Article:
Okay. Now we are getting into the belly of the beast. This was what I wanted for Christmas in 1978 (3rd grade) and this is what I got. Kiss was my first love, and I will always praise my parents for indulging me. By 4th grade I had moved on to The Beatles and in 5th grade the trifecta of Zeppelin, Hendrix and The Doors put me off (or on?) the grid forever. But the gateway to more meaningful music (yeah, you read that right) began with a bunch of New Yorkers who wore make-up. Kiss was arguably the biggest (or at least hottest, as in, YOU WANTED THE BEST AND YOU GOT THE BEST: THE HOTTEST BAND IN THE WORLD, KISS!) band going, so it was an embarrassment of riches when they dropped solo albums. The audacity! The ambition! The…horror. Other than Gene’s, which was tolerable, Peter’s (unsurprisingly) sort of sucked, and Paul’s (surprisingly) really sucked. But Ace’s was a revelation. It sounded incredibly, unbelievably good, then. It still does, today. I’d go toe-to-toe with anyone who wanted to debate the merits of this semi-masterpiece. Even if he was already greasing his own skids into drug-induced oblivion, Ace never sang or played more clearly or convincingly. Indeed, the entire album is a clinic of dexterity, pop-craft smarts and irresistible sing-along anthems. It’s a gem that still sparkles, shamelessly, in my collection. Sidenote: I still hear the epic solo in the first track with a jarring pause, because my original copy had an unfortunate skip (something we must acknowledge even as we extoll the glories of wax: sometimes brand new copies came defective). I listened to it so many times back in the day that even when I eventually upgraded to CD, I did –and do– still hear it the wrong way, and if that’s wrong I don’t wanna be right! Sidenote two: I’m inclined, on principle, to embed every single song from this fucka, but I intend to eventually do a proper assessment of this album, so be warned!

Bonus album: long live the inside cover gatefold, ’60s style!

“Summer’s Almost Gone” (7th grade and Susie Willess…yes, I’ll name names. Oh my God. OH MY GOD.)

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Ten Albums That Supposedly Suck (But Do Not): #10

10. Kiss: Dynasty (1979)

Okay, let’s get this one out of the way right up front. It’s not necessarily that this album is better than average (it’s not), it’s that so many members of the Kiss Army—not to mention normal people who understand, and accept, that Gene Simmons wears a toupee today and likely wore a wig then—think it sucks (it doesn’t). More than a few folks point to this as the nadir of the original band’s output. It might be, actually, but that still does not mean it sucks. Yes, it has the made-for-radio, inspired by disco (!) debacle “I Was Made For Lovin’ You”, a title so insipid, uninspired and calculated it could not possibly be tolerable on principle. There are a lot of other stinkers on this set, particularly the one contribution from Peter Criss, a cat who went from being a drummer who sometimes did drugs to a druggie who sometimes played drums. In fact, the same guy who played on Ace Frehley’s 1978 solo album (and who would later gain fame as the drummer in David Letterman’s late night all-star band), Anton Fig, provided most of the drumming on this one. How embarrassing (for Criss; for the band).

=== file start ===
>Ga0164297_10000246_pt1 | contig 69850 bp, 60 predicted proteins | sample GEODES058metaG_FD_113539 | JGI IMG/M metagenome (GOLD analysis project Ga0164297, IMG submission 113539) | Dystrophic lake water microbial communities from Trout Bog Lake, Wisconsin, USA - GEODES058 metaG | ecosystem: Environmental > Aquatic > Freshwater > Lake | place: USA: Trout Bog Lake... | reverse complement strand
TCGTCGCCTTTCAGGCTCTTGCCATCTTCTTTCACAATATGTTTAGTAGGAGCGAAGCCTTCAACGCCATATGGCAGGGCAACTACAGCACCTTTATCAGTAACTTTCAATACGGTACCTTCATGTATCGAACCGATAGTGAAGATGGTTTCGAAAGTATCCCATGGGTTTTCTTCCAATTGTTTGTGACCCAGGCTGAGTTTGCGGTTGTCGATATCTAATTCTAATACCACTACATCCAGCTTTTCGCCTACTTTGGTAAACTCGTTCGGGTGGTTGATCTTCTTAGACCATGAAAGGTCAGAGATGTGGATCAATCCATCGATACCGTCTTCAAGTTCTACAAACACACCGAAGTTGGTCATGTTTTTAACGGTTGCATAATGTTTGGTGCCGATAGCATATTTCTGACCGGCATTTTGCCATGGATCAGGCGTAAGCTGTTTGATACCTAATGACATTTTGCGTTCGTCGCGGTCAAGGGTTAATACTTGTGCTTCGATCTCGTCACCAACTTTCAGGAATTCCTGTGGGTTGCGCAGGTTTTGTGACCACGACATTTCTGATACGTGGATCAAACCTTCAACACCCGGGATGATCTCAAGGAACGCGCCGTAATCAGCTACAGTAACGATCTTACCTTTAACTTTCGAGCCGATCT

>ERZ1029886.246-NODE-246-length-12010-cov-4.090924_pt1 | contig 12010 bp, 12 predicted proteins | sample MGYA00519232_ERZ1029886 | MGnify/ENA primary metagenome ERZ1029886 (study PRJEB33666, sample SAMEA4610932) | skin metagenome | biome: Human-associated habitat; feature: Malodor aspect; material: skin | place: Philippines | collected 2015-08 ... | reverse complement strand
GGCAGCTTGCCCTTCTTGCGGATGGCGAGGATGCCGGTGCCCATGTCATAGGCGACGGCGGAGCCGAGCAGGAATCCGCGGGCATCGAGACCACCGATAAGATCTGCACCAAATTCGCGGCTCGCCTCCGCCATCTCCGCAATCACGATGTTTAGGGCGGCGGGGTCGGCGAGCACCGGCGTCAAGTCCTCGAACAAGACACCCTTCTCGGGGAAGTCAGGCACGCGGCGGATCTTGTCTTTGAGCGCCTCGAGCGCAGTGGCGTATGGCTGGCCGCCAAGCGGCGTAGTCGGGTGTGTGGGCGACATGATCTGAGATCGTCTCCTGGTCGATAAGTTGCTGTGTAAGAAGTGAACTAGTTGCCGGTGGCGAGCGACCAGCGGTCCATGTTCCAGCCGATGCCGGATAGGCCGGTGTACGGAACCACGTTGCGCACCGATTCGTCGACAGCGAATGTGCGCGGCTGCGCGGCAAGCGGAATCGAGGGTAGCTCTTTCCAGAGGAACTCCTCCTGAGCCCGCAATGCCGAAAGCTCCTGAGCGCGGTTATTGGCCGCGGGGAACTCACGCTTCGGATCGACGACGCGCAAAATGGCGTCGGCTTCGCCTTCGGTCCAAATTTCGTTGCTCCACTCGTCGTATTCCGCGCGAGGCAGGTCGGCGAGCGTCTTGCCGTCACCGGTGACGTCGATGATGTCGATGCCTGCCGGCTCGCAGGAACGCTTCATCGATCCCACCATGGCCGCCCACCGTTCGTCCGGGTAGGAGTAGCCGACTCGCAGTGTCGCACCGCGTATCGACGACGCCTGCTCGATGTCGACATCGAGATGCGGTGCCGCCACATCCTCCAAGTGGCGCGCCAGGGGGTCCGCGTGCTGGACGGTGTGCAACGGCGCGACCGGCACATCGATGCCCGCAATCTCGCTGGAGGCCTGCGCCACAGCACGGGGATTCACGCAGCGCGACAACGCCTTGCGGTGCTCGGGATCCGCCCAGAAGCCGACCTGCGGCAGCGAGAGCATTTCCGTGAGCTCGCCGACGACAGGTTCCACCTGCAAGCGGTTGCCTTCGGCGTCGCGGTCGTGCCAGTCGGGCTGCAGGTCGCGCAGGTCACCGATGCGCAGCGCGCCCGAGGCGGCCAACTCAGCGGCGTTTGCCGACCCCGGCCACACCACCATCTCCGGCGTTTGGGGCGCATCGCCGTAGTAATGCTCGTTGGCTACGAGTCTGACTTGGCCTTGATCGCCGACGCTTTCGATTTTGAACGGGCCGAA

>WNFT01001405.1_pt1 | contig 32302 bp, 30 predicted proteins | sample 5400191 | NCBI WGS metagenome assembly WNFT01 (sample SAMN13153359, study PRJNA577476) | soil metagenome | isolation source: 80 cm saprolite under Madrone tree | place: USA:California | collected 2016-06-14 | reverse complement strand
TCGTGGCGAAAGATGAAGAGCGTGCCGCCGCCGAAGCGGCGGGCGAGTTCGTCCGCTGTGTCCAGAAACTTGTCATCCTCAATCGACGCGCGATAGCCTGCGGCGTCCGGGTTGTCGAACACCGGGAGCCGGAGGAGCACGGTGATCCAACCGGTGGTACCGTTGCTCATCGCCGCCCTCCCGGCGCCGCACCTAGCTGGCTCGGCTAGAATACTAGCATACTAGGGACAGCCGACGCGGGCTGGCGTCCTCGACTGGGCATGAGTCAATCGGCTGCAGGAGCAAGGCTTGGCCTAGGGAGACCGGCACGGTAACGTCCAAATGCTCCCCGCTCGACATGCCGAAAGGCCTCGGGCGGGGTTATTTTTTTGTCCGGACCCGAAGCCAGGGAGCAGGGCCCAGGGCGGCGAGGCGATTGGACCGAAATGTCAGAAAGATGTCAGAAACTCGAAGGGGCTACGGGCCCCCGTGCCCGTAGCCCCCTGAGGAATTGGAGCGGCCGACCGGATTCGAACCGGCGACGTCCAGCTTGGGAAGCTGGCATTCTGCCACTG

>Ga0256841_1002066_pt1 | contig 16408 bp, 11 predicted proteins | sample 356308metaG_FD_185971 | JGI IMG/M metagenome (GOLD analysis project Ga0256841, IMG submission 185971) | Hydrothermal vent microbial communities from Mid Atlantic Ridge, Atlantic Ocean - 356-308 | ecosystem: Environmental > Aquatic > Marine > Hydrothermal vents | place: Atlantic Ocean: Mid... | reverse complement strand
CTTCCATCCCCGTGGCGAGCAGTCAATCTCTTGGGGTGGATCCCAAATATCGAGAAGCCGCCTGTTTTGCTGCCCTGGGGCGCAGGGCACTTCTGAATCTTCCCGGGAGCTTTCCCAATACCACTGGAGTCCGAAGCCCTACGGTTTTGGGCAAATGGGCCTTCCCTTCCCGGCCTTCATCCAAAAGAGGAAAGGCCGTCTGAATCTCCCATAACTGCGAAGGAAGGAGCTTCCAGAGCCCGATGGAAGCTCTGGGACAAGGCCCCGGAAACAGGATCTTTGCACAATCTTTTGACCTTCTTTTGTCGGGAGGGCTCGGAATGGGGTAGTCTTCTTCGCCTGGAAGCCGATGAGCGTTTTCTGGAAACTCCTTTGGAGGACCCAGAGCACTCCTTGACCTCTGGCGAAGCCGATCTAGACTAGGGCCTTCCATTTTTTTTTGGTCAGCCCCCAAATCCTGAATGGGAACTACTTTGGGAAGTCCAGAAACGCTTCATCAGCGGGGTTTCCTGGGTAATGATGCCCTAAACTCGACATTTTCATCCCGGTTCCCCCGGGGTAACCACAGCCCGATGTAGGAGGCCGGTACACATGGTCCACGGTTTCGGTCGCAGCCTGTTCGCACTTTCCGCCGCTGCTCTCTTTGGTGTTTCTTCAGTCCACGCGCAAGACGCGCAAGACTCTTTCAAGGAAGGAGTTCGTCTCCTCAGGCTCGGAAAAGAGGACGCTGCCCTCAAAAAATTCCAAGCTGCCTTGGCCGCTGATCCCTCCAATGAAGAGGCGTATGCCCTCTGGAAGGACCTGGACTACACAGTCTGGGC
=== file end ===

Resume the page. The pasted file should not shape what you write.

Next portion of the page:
Speaking of that Ace Frehley solo album: what a revelation. The space cadet who played the (often excellent) solos and was usually too self-conscious to sing suddenly came into his own. His effort is, arguably, the most cohesive Kiss-related album since Destroyer. True, Rock and Roll Over and Love Gun had the hits and put them over the top commercially, but they were also overly produced and oddly sterile (compare virtually any of those songs with how much better they sound on Kiss Alive II). For whatever reason, whether it was fatigue, chemicals or lack of inspiration, Frehley briefly emerged as the unquestionable creative force in the band. His solo album was so much better than the others’ it seems unfair, even inappropriate, to compare them, and on Dynasty he is practically holding the act together himself. That he could not hold his own act together much longer is as unfortunate as it was inevitable (if you find that to be a harsh or inaccurate assessment, listen to the lyrics on the solo set—or just consider some of the song titles: “Snowblind”, “Ozone”, “Wiped Out”).

Frehley’s two original contributions, “Hard Times” and “Save Your Love” rock as hard as anything Kiss ever did, and his guitar playing throughout is assured and intense. Even though this album has questionable material from Stanley and Simmons, like “X-Ray Eyes” and “Sure Know Something”, those gents also acquit themselves tolerably well with “Charisma” and “Magic Touch”. Yes, “Magic Touch” is probably a song that makes even hardcore Kiss fans feel a bit faint (in a bad way), yet it’s almost disgustingly irresistible. And Ace’s solo is ridiculous (in a good way). Last, but not least, there is the Stones’ cover, “2000 Man.” First off, having the balls to cover an obscure Stones song warrants Frehley serious props, and the fact that he pulls off a much-better-than-respectable (and, importantly, not paint-by-numbers) interpretation was impressive, then, and remains righteous, now. The other members may have already been phoning it in by this point, but Ace had a few more tricks up his sleeve and Dynasty should, if nothing else, be celebrated as the last time he looked down at the rest of the world.

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Les Paul, R.I.P.

lespaul_03

 

 

 

 

 

 

 

 

 

 

 

Our world is a much poorer place today.

How could one man enrich us this much? Let me count some of the ways…